HANOI -- Vietnam's leaders are among the few who can call 2020 a success.
Now they aim to carry the country's momentum into 2021, when a crucial political meeting will set a course for the next five years -- and potentially further cement their grip on the young, growing and economically vibrant nation of nearly 100 million people.
Vietnam had plenty to celebrate this year. Its response to COVID-19 has limited total recorded infections to around 1,400, making it the envy of the world. It chaired the Association of Southeast Asian Nations for the first time in a decade, hosting the 10-country bloc's virtual summit in November. And immediately afterward, it hosted a historic online signing ceremony for the Regional Comprehensive Economic Partnership, or RCEP -- the world's biggest trade pact.
But the excitement created by these marquee events is over, and the Communist Party of Vietnam is focused on domestic politics -- and anyone who might rock the boat -- as its 13th National Congress nears, possibly in January.
The congress is the country's most important event, held every five years to choose new leadership and set economic goals.
"This year has played an important role in achieving progress of five-year targets set at the 12th congress," Nguyen Phu Trong, the country's de facto leader, told an army conference on Dec. 7 in Hanoi, referring to the last meeting in January 2016.
"While the Vietnamese economy is basically stable, the party has gained more trust from citizens thanks to positive results from the anti-corruption campaign and reshuffle of the party," said the 76-year-old Trong, who is party general secretary, as well as Vietnam's president and controls the armed forces as secretary of the Central Military Commission.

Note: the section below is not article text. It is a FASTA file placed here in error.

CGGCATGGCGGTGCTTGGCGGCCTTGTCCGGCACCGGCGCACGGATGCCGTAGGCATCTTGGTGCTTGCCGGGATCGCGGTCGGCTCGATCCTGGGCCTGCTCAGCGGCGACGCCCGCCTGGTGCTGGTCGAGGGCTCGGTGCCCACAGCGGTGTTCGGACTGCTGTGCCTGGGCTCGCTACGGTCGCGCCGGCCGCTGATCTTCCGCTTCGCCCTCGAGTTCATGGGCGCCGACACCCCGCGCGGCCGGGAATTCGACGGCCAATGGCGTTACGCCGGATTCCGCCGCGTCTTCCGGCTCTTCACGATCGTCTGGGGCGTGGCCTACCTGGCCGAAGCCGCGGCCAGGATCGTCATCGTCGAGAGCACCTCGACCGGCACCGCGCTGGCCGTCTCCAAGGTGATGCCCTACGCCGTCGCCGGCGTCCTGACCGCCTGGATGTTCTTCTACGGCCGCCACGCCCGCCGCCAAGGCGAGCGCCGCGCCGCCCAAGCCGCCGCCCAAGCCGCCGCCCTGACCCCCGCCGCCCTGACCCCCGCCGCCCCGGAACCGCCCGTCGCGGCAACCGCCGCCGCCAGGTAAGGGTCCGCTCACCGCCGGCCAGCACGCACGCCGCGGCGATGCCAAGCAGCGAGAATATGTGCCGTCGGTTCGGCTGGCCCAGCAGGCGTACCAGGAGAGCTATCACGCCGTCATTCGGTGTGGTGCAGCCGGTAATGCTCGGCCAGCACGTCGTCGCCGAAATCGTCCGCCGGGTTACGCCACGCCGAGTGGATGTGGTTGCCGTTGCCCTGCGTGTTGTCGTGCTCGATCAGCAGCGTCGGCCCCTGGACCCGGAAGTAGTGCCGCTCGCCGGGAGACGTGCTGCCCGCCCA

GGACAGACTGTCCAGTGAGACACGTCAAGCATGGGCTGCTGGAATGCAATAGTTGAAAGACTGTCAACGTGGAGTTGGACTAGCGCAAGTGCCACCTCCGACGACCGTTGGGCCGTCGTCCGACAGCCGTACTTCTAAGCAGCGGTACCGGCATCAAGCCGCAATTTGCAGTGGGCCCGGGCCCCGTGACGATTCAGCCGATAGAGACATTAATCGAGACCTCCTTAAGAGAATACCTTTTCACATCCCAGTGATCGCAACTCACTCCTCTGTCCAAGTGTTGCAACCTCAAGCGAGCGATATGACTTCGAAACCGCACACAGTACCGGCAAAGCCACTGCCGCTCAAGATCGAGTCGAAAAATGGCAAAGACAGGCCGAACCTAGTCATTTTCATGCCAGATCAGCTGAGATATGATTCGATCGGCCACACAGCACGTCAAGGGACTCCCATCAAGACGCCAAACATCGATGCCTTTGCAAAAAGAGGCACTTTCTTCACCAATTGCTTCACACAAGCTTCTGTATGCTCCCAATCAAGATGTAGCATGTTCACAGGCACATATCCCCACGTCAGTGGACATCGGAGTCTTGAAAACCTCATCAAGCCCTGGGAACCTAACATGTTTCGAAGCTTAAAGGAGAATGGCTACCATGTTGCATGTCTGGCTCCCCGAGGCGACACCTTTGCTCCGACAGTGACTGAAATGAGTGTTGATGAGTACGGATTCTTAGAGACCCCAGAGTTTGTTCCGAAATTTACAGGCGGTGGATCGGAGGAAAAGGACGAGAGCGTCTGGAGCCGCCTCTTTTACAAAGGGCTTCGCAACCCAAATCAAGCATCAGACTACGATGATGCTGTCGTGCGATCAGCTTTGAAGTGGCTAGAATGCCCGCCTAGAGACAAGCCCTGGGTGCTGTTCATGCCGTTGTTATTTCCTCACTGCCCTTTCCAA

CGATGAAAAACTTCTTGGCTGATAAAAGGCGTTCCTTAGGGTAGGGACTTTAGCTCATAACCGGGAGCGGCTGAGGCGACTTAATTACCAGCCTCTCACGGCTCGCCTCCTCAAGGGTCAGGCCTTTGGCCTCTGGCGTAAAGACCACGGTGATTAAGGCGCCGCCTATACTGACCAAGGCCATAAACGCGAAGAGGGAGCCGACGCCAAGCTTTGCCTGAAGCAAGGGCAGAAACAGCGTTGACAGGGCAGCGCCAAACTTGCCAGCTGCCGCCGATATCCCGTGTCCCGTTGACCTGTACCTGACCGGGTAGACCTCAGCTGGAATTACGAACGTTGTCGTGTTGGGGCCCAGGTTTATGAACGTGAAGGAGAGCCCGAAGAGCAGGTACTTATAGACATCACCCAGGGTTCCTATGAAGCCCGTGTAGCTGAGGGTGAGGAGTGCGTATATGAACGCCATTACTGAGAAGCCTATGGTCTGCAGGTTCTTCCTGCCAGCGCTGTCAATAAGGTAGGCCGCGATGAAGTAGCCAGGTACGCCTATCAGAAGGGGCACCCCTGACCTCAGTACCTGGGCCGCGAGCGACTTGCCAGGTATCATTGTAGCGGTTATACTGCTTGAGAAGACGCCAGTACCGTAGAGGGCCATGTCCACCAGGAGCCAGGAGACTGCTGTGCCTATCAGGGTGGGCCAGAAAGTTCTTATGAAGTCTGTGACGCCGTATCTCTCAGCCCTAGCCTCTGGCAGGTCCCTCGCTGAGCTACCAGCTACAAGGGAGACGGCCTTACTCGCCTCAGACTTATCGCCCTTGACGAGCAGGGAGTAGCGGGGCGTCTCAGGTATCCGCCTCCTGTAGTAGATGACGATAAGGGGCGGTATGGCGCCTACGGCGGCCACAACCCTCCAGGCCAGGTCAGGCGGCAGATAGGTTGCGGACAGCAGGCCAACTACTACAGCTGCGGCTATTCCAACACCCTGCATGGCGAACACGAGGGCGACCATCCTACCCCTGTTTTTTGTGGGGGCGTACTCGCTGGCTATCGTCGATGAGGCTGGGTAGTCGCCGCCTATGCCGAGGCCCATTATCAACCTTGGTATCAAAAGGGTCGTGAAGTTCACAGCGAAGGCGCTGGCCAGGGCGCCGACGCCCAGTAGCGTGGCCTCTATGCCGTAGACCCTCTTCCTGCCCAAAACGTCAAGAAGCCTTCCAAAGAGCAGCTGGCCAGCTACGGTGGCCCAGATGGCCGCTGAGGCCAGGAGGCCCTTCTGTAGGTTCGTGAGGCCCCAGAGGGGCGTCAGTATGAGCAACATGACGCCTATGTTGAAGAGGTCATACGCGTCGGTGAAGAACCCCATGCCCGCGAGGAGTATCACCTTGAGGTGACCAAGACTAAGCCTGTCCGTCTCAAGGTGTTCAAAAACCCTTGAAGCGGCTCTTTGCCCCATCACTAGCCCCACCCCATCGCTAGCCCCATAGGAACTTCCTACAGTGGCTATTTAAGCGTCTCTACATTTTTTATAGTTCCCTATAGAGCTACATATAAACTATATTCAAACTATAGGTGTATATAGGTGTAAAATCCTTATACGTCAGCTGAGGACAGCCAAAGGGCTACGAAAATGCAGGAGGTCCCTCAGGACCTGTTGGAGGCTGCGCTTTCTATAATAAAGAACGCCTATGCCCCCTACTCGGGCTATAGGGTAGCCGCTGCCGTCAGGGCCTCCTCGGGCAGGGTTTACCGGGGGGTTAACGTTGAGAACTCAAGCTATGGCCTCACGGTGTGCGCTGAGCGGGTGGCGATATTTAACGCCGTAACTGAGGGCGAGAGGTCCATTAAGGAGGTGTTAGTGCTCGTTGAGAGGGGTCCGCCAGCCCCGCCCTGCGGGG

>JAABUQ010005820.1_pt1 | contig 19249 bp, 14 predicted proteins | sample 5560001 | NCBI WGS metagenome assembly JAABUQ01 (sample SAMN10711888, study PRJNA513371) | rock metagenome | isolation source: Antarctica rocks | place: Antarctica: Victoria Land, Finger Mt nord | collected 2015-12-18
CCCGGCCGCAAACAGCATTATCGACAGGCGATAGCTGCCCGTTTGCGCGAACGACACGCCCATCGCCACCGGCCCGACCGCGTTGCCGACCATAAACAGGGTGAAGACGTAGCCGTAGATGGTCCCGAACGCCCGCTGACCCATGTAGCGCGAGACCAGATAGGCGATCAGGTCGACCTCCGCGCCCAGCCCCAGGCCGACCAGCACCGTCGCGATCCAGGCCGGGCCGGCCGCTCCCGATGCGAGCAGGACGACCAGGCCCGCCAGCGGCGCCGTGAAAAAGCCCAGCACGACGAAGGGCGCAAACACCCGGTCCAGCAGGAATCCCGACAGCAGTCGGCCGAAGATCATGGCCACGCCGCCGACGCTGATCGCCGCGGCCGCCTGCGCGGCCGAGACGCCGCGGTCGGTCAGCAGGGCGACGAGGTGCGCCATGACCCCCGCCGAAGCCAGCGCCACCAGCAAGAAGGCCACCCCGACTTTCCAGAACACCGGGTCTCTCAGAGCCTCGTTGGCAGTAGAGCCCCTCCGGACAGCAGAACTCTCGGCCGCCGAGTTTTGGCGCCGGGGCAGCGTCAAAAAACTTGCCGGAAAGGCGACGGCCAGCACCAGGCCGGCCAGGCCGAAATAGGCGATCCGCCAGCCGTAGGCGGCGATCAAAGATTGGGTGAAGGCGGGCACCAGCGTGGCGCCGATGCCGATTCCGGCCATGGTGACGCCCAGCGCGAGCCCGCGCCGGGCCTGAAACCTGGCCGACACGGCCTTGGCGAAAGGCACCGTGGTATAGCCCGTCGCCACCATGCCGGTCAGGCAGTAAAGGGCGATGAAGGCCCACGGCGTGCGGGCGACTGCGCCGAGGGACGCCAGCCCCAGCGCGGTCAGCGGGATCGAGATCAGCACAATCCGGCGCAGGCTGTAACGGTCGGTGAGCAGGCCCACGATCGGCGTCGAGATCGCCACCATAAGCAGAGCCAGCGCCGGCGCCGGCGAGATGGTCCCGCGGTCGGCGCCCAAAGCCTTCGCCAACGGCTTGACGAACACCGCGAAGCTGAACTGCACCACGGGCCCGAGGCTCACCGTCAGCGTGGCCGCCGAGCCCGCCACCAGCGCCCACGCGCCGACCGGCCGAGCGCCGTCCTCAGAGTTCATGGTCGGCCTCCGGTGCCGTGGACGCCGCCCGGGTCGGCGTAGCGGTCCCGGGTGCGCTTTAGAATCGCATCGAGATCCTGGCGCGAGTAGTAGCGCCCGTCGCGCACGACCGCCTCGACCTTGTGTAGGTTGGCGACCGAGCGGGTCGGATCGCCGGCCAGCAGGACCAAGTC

At the 2016 congress, Trong promoted then-Deputy Prime Minister Nguyen Xuan Phuc to prime minister, forcing then-Prime Minister Nguyen Tan Dung to retire from politics. Dung, who had served for 10 years, was seen as one of the most significant leaders since Le Duan, the direct successor of Ho Chi Minh, founder of the party in 1930 and still revered as "Uncle Ho."
Following the death of President Tran Dai Quang in 2018, Trong assumed his post and has steered politics, the economy and diplomacy in tandem with Phuc.
Trong and the leadership are now claiming victories on three fronts -- an online crackdown targeting an increasingly social media savvy general public; an internal party struggle against dissent; and containment of the coronavirus.
When it comes to the first battle, the CPV has long worked to suppress words and deeds that could shake one-party rule, and the authorities have strengthened their internet surveillance this year.
"My Facebook account may be suspended, probably because the party convention is nearing," Bui Thanh Hieu, a blogger widely known in Vietnam as a radical critic of the leadership, said in a post on Sept. 4. Although Hieu has been writing fewer anti-CPV messages, Facebook now shows a warning in Vietnamese on his account that it will be restricted if prohibited activity continues.
"Cross-border platforms, especially Facebook and YouTube, are the hotbeds of fake news in Vietnam," Information and Communications Minister Nguyen Manh Hung told the National Assembly on Nov. 6.
Hung said the country's reinforced cybersecurity monitoring center is now capable of dealing with 300 million messages posted on social networks per day.
After repeated negotiations, Facebook has agreed to comply with 95% of official requests for deletion of "malicious" messages, up from 10%, he said, adding that YouTube has raised the ratio to 90% from 50%.
The ratios Hung mentioned match those in transparency reports released by the two American companies.